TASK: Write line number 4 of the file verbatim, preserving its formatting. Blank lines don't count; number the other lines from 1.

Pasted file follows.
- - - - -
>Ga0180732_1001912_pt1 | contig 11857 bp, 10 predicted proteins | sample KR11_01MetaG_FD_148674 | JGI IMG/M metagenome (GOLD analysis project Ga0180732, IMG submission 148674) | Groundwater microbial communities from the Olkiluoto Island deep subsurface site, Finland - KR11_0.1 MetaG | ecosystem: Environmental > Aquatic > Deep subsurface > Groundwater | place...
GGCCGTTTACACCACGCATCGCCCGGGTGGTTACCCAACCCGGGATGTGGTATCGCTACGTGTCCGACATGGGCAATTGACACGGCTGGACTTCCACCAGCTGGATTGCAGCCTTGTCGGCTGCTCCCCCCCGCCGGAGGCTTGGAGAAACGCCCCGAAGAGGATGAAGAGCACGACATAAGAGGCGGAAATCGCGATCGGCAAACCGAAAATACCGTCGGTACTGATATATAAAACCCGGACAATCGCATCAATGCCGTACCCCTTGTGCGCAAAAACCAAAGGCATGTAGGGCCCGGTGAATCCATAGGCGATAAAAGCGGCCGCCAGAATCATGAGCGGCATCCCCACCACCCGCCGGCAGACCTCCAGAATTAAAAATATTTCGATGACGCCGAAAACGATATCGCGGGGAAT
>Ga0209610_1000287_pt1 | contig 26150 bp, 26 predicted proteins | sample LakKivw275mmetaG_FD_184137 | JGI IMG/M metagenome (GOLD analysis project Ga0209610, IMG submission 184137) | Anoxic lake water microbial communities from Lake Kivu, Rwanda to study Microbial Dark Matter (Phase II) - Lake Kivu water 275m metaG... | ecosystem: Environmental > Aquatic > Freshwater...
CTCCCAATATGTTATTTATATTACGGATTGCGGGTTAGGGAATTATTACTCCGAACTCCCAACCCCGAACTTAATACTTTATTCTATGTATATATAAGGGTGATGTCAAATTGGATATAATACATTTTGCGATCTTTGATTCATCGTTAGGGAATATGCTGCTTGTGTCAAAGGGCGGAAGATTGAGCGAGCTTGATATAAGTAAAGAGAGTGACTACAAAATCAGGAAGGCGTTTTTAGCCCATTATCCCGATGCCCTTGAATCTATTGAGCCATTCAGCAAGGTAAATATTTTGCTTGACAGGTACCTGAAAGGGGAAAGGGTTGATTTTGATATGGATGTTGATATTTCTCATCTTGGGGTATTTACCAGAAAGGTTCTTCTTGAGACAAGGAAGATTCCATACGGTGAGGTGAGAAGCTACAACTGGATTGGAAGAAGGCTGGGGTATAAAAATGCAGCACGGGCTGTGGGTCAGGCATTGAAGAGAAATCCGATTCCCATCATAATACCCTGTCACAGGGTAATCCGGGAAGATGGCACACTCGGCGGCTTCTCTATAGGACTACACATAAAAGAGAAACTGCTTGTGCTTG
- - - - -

CTCCCAATATGTTATTTATATTACGGATTGCGGGTTAGGGAATTATTACTCCGAACTCCCAACCCCGAACTTAATACTTTATTCTATGTATATATAAGGGTGATGTCAAATTGGATATAATACATTTTGCGATCTTTGATTCATCGTTAGGGAATATGCTGCTTGTGTCAAAGGGCGGAAGATTGAGCGAGCTTGATATAAGTAAAGAGAGTGACTACAAAATCAGGAAGGCGTTTTTAGCCCATTATCCCGATGCCCTTGAATCTATTGAGCCATTCAGCAAGGTAAATATTTTGCTTGACAGGTACCTGAAAGGGGAAAGGGTTGATTTTGATATGGATGTTGATATTTCTCATCTTGGGGTATTTACCAGAAAGGTTCTTCTTGAGACAAGGAAGATTCCATACGGTGAGGTGAGAAGCTACAACTGGATTGGAAGAAGGCTGGGGTATAAAAATGCAGCACGGGCTGTGGGTCAGGCATTGAAGAGAAATCCGATTCCCATCATAATACCCTGTCACAGGGTAATCCGGGAAGATGGCACACTCGGCGGCTTCTCTATAGGACTACACATAAAAGAGAAACTGCTTGTGCTTG